South African fruit growers donate water to Cape Town

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South African fruit growers donate water to Cape Town

Deciduous fruit growers from Grabouw and Elgin will donate between 7.5 and 10 million cubic meters of water to the City of Cape Town, 'giving their share' to help the struggling city. 

After a severe and prolonged drought, Cape Town is expected is reach "Day Zero" - when the water supplies will be turned off - in mid-May.

After careful consultation growers from the Groenland Water User Association (GWUA), a private water network, decided to make the one-time donation. The water comes from private dams in the area.

According to GWUA CEO Johan Groenewald, Grabouw and Elgin producers have enough water for the current season.

"We are in a different catchment area than the City of Cape Town, and although our rainfall has been much lower than what we are used to, farmers in the area realised that we are currently in a more favourable position than the City of Cape Town. Thus, they decided to ‘pay-it forward’," he said.

GWUA chairman, Stuart Maxwell explains: “Negotiations began late in October when a blanket 30% reduction of water used for agriculture by 60/70% was being mooted. A working group of growers in our valley sketched out how our valley was different.

"Not only were we a major employer in the area with tens of thousands of people reliant on us for their livelihoods and responsible for supplying food on South African tables and export revenue but also our growers had the foresight 40 years ago to build their own dams and water reservoirs.

"Importantly, our valley has also been blessed with more rain. When we demonstrated that our growers with just a 10 per cent cut in water usage could maintain output and jobs and would still be able to deliver 40 million cubic meters over a year into the city’s supply they accepted our proposal but said they needed 10 million cubic meters of water in February to which we agreed."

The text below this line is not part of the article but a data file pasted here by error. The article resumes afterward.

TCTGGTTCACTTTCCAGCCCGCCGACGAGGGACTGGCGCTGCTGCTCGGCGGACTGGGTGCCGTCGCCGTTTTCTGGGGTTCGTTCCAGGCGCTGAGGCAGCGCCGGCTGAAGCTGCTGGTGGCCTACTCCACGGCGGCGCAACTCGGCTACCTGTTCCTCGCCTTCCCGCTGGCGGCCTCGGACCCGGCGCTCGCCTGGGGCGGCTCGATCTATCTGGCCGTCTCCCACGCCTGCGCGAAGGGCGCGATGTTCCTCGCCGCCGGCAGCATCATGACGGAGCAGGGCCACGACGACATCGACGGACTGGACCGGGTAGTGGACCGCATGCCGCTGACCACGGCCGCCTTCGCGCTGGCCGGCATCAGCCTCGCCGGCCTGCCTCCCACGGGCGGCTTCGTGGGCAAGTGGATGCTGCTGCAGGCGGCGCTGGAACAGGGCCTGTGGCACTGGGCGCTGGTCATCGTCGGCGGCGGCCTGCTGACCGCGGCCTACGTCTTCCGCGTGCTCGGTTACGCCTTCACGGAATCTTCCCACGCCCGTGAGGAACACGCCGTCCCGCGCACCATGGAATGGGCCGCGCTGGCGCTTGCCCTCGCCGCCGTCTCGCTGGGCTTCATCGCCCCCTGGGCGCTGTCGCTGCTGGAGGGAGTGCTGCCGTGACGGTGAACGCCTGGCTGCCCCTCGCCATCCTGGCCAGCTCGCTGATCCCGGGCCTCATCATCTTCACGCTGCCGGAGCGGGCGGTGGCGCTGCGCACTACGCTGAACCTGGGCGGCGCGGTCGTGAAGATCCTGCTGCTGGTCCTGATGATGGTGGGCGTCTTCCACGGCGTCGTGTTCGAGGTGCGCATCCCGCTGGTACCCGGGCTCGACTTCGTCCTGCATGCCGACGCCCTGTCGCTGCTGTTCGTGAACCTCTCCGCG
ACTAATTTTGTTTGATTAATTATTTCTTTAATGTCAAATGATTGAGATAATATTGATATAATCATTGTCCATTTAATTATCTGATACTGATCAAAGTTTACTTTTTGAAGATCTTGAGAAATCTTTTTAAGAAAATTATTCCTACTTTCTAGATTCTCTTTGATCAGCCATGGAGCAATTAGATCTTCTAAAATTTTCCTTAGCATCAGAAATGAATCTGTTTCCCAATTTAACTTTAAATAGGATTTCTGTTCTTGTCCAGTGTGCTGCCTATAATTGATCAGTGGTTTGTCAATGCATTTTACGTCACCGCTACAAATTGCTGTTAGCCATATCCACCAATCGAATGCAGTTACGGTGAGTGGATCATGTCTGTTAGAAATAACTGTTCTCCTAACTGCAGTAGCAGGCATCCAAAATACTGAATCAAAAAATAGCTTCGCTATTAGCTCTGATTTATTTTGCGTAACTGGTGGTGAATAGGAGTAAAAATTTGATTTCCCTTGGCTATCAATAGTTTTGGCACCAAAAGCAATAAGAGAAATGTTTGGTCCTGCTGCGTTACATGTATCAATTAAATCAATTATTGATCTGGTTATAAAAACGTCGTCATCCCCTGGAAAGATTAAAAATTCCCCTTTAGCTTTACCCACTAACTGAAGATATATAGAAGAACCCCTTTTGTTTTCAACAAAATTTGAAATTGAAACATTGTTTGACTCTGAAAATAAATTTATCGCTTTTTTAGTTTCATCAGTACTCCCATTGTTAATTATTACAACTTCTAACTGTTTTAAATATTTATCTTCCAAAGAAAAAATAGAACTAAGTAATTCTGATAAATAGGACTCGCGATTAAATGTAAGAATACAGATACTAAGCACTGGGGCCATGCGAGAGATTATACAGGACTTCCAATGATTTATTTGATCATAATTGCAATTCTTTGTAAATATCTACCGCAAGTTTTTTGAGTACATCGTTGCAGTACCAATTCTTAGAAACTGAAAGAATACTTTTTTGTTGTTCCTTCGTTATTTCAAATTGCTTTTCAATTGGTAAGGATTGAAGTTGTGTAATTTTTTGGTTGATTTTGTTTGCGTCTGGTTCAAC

The head of South Africa's largest pome fruit exporter, Tru-Cape, said it was heartening to know that just as the company's growers in Ceres contributed animal feed to assist the drought-stricken Karoo farmers, so too have their growers in the Elgin, Grabouw, Vyeboom and Villiersdorp valleys shared their resources with the City of Cape Town during this water crisis.

“Their voluntary water donation is largely from private apple and pear growers in the area and we hope this will assist in avoiding or significantly delaying Day Zero when City taps run dry,” managing director Roelf Pienaar said.

Ross Heyns, chairman of the Elgin, Grabouw, Vyeboom, Villiersdorp (EGVV) Agricultural Association, said the donation could put farmers in a difficult position at the end of the current season.

"We will be dependent on a good winter rainfall to replenish reserves for the next season," he said.

In an effort to develop the deciduous fruit industry in the region, Elgin and Grabouw fruit growers have over several years built dams with private money.

The GWUA does not provide water to the Vyeboom and Villiersdorp area, because these farmers get water from Theewaterskloof Dam. The two water networks are not connected.



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